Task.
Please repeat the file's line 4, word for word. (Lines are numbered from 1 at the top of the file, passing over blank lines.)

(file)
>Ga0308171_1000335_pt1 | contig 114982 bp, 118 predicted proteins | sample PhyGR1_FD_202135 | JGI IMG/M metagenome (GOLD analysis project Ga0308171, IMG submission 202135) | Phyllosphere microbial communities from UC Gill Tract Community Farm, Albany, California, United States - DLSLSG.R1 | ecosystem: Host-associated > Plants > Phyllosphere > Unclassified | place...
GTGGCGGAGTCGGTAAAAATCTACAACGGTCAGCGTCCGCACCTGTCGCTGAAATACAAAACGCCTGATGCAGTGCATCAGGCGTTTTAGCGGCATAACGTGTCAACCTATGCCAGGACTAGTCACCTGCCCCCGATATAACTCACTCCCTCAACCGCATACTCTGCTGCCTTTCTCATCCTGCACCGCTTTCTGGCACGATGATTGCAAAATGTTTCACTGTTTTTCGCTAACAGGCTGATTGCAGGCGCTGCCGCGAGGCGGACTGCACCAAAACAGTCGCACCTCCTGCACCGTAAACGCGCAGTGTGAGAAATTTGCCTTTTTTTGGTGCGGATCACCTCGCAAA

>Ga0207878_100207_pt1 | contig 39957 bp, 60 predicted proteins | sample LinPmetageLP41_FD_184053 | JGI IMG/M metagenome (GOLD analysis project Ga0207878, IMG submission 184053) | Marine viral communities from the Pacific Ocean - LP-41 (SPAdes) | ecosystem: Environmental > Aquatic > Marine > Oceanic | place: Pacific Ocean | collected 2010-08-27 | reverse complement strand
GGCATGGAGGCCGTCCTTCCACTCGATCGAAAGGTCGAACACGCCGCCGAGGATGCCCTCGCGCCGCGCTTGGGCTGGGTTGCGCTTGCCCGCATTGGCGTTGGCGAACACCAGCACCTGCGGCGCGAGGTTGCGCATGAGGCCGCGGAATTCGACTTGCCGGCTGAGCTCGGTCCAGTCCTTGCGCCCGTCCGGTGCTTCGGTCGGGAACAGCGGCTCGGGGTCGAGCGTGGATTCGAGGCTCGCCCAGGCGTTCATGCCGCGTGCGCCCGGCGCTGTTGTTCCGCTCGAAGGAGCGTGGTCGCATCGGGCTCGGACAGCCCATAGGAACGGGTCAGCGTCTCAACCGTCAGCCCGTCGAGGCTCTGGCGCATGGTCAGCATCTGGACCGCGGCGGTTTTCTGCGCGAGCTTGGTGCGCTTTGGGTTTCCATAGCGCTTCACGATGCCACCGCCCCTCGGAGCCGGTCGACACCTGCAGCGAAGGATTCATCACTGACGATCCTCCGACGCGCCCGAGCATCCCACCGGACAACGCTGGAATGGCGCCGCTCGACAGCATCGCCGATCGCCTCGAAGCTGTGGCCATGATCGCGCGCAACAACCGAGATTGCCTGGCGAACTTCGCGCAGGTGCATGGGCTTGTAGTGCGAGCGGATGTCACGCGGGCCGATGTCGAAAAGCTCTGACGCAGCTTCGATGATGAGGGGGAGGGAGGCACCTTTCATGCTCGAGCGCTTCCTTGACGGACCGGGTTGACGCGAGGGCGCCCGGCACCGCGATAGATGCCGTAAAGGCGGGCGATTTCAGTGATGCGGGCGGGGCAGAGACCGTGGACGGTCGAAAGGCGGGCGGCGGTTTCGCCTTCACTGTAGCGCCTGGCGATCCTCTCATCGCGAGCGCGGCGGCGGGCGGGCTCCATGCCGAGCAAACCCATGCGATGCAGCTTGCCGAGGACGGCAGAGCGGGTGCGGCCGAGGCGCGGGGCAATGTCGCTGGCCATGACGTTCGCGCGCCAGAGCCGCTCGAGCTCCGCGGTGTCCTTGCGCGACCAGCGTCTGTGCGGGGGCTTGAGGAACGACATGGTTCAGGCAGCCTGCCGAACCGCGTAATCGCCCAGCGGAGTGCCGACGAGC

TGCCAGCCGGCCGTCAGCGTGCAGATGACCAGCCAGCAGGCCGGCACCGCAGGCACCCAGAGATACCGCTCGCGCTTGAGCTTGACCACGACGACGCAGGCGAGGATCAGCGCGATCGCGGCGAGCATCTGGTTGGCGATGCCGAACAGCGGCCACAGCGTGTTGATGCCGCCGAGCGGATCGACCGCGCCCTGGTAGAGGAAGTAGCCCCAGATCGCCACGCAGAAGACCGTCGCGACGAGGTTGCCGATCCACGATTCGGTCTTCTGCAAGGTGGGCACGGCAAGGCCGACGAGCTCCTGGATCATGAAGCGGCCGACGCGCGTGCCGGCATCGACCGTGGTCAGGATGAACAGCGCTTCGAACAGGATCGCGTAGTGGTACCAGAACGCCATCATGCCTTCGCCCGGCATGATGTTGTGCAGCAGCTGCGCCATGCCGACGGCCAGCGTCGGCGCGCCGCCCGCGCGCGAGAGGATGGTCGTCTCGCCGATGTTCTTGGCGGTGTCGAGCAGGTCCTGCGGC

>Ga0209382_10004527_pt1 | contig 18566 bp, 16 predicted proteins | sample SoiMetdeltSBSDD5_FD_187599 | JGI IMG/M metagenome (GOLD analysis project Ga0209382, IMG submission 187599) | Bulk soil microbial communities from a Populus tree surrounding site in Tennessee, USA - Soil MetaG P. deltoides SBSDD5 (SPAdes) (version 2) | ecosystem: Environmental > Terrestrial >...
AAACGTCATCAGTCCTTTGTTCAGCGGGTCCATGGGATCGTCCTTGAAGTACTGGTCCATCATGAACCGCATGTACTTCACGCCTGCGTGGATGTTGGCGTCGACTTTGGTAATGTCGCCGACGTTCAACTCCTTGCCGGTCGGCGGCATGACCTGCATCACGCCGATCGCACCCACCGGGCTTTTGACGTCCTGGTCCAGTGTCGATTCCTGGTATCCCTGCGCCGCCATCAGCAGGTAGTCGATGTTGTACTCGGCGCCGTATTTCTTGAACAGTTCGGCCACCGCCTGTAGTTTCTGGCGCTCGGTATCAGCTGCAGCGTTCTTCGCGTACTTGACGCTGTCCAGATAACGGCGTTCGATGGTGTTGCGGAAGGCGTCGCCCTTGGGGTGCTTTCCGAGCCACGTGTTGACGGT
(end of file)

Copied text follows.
GGCATGGAGGCCGTCCTTCCACTCGATCGAAAGGTCGAACACGCCGCCGAGGATGCCCTCGCGCCGCGCTTGGGCTGGGTTGCGCTTGCCCGCATTGGCGTTGGCGAACACCAGCACCTGCGGCGCGAGGTTGCGCATGAGGCCGCGGAATTCGACTTGCCGGCTGAGCTCGGTCCAGTCCTTGCGCCCGTCCGGTGCTTCGGTCGGGAACAGCGGCTCGGGGTCGAGCGTGGATTCGAGGCTCGCCCAGGCGTTCATGCCGCGTGCGCCCGGCGCTGTTGTTCCGCTCGAAGGAGCGTGGTCGCATCGGGCTCGGACAGCCCATAGGAACGGGTCAGCGTCTCAACCGTCAGCCCGTCGAGGCTCTGGCGCATGGTCAGCATCTGGACCGCGGCGGTTTTCTGCGCGAGCTTGGTGCGCTTTGGGTTTCCATAGCGCTTCACGATGCCACCGCCCCTCGGAGCCGGTCGACACCTGCAGCGAAGGATTCATCACTGACGATCCTCCGACGCGCCCGAGCATCCCACCGGACAACGCTGGAATGGCGCCGCTCGACAGCATCGCCGATCGCCTCGAAGCTGTGGCCATGATCGCGCGCAACAACCGAGATTGCCTGGCGAACTTCGCGCAGGTGCATGGGCTTGTAGTGCGAGCGGATGTCACGCGGGCCGATGTCGAAAAGCTCTGACGCAGCTTCGATGATGAGGGGGAGGGAGGCACCTTTCATGCTCGAGCGCTTCCTTGACGGACCGGGTTGACGCGAGGGCGCCCGGCACCGCGATAGATGCCGTAAAGGCGGGCGATTTCAGTGATGCGGGCGGGGCAGAGACCGTGGACGGTCGAAAGGCGGGCGGCGGTTTCGCCTTCACTGTAGCGCCTGGCGATCCTCTCATCGCGAGCGCGGCGGCGGGCGGGCTCCATGCCGAGCAAACCCATGCGATGCAGCTTGCCGAGGACGGCAGAGCGGGTGCGGCCGAGGCGCGGGGCAATGTCGCTGGCCATGACGTTCGCGCGCCAGAGCCGCTCGAGCTCCGCGGTGTCCTTGCGCGACCAGCGTCTGTGCGGGGGCTTGAGGAACGACATGGTTCAGGCAGCCTGCCGAACCGCGTAATCGCCCAGCGGAGTGCCGACGAGC